Edinburgh Alphabet (4 stars)

This article is from 2017

Alexander Nasmyth, The Port of Leith, 1824

Alexander Nasmyth, The Port of Leith, 1824 / credit: City Art Centre, Museums & Galleries Edinburgh

City's story told through alphabetically arranged objects from the Museum and Galleries Edinburgh collection

The concept behind this extensive four-floor exhibition is a simple one, although the actual curation must have been complex; essentially, the idea is to tell the story of Edinburgh using items sourced from across the collections of Museums and Galleries Edinburgh, creating an A to Z trail of artefacts which shine a useful light upon the city for locals and visitors alike. The project has been intelligently completed, taking in the more obvious touchstones (tartan and tourism are both there), to a number of inventive inclusions; 'Z' is for 'Zeitgeist', for example, with a display of photographs and banners from recent protest marches.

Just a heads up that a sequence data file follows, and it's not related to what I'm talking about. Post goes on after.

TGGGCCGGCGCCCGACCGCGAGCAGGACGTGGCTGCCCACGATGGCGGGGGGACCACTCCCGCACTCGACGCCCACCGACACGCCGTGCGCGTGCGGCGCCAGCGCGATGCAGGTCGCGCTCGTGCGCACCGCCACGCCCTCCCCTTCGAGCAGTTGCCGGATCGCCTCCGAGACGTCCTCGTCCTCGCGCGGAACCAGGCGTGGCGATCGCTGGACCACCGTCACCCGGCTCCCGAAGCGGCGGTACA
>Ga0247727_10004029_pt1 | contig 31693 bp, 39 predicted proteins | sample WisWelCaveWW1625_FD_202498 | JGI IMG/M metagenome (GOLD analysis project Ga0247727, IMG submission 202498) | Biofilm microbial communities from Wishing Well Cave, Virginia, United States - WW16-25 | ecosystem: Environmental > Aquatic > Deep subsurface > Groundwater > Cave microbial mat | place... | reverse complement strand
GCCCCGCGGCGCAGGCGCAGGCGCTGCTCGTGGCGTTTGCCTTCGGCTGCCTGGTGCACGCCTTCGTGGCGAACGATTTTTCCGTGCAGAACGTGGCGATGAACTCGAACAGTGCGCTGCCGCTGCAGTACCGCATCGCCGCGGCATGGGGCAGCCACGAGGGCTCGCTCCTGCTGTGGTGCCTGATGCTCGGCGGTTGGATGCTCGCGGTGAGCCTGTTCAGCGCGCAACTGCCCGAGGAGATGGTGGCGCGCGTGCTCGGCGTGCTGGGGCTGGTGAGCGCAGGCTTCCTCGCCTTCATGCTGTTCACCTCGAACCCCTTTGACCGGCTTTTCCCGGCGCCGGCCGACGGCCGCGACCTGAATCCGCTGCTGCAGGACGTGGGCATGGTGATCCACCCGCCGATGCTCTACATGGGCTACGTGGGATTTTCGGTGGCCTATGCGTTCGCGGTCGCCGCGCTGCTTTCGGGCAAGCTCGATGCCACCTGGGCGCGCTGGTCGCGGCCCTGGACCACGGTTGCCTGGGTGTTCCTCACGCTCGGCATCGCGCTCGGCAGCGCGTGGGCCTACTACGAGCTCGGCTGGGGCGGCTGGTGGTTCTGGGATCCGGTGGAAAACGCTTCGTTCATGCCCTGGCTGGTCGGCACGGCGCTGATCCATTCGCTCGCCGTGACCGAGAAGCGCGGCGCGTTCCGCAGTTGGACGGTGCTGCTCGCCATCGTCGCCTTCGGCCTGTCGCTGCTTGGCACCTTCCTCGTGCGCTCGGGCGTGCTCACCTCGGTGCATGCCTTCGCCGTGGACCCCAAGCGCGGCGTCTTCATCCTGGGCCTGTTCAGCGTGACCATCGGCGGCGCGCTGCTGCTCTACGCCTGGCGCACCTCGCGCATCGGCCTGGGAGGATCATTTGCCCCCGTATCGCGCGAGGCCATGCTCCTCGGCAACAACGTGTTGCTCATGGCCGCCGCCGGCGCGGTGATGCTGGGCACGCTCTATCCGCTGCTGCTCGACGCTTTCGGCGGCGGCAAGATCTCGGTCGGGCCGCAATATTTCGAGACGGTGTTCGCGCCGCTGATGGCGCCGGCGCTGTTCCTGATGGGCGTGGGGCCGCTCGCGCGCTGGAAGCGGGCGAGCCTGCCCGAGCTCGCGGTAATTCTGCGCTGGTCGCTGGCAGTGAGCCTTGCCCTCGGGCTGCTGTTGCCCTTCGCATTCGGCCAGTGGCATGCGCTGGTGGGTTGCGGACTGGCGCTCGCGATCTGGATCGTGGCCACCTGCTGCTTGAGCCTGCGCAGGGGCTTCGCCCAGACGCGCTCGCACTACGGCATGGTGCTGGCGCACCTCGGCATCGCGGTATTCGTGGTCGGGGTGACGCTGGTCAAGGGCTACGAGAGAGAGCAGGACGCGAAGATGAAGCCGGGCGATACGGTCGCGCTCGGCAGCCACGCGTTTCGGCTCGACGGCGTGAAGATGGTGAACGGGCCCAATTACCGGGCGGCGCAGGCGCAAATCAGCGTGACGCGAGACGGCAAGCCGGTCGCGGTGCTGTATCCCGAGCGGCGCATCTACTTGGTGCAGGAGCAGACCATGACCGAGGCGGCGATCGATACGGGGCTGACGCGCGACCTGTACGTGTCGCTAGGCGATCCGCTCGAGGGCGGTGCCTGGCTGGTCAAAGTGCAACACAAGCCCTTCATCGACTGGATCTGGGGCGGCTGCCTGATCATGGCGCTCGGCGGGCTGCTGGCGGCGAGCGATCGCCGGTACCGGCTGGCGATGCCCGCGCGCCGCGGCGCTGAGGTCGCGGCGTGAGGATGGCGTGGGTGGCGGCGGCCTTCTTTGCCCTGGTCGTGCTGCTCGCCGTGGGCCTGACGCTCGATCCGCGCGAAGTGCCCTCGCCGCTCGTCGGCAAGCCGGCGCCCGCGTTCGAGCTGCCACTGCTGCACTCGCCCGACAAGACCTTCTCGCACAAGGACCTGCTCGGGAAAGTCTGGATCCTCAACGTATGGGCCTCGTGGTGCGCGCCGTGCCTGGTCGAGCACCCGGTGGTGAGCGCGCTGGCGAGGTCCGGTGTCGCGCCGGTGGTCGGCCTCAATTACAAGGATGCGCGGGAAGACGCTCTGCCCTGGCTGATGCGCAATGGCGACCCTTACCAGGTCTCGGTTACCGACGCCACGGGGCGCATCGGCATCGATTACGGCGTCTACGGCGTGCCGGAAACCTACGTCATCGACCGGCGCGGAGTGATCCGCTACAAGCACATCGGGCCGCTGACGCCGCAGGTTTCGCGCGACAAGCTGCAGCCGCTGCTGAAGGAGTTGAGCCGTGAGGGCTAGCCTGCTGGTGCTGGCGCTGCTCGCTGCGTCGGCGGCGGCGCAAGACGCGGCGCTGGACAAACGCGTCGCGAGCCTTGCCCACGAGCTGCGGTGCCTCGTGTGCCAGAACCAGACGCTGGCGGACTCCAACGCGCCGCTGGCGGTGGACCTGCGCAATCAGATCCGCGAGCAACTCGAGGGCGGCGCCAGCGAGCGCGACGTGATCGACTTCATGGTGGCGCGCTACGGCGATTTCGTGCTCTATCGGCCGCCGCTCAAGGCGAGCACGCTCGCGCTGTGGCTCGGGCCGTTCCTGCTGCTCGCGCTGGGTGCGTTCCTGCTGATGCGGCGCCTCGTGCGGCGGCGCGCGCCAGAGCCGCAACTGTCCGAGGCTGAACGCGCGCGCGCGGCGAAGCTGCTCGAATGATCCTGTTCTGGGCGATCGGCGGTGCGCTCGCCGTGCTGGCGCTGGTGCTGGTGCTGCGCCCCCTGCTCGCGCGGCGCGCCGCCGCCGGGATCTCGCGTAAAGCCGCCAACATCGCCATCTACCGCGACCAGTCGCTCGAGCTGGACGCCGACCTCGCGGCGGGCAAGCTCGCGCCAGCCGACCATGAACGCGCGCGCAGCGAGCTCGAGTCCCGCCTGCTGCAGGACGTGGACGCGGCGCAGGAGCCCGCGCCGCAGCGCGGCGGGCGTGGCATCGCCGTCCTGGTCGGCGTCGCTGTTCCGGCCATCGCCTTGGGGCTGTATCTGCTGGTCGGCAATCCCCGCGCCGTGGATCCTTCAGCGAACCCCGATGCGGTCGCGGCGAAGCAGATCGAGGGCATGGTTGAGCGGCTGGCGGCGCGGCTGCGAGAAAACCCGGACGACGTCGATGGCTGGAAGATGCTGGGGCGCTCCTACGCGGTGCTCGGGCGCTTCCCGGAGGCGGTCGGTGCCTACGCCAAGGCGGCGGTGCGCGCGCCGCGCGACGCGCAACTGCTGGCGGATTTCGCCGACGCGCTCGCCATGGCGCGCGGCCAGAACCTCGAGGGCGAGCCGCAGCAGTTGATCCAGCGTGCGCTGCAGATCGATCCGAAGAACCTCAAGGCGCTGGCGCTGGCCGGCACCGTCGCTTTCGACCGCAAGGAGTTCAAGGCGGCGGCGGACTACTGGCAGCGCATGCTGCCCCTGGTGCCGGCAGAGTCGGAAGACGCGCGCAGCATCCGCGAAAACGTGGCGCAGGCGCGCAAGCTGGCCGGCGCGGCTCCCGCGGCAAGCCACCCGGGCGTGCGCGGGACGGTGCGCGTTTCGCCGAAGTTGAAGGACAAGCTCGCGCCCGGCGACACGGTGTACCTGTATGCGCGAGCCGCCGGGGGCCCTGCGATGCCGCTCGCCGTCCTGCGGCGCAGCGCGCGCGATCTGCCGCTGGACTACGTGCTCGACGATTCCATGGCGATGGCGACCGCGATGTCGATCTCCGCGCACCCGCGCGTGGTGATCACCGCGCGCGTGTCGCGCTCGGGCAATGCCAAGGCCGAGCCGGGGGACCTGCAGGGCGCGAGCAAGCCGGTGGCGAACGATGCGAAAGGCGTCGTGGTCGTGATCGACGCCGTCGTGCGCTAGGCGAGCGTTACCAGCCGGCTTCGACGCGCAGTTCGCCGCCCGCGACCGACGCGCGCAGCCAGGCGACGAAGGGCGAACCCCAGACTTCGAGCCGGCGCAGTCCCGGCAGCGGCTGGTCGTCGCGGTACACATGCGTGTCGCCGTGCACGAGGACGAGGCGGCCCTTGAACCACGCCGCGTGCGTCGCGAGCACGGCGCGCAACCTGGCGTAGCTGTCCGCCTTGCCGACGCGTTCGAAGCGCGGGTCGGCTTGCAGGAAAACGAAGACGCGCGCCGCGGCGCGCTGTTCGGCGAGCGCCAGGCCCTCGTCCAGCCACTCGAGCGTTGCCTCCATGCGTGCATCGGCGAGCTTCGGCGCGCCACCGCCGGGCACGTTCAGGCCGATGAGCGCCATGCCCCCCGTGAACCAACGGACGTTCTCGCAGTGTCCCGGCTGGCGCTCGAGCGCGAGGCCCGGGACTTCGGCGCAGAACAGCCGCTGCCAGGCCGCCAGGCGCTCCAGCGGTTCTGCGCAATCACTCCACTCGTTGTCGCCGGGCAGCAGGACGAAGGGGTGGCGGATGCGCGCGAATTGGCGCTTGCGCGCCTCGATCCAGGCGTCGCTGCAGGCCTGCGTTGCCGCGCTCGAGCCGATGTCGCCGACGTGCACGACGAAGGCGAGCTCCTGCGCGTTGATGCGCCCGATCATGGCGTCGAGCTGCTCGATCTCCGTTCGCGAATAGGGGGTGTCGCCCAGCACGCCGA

'X' also enjoys a clever workaround with 'X-Factor', taking in odd acquisitions which have no obvious home elsewhere, like a stack of photographs by the photographer Thomas Begbie, bought privately by a local councillor with no knowledge of their significance in 1950 and stored in his house for four decades. There are some lovely pieces of art (Alexander Nasmyth's painting of the Port of Leith; John Bellany's 'The Obsession'; the striking photographic results of the recent Capture Edinburgh competition) and a few odd inclusions, such as examples of the Museum of Childhood's action figure collection, but it's the sense of storytelling throughout which elevates this weighty social history display. Everyone who visits will learn something new.

City Art Centre, until 8 Oct, free.

Edinburgh Alphabet

  • 4 stars

Objects assembled from the Museums and Galleries Edinburgh collections, giving an outline of the history of Edinburgh.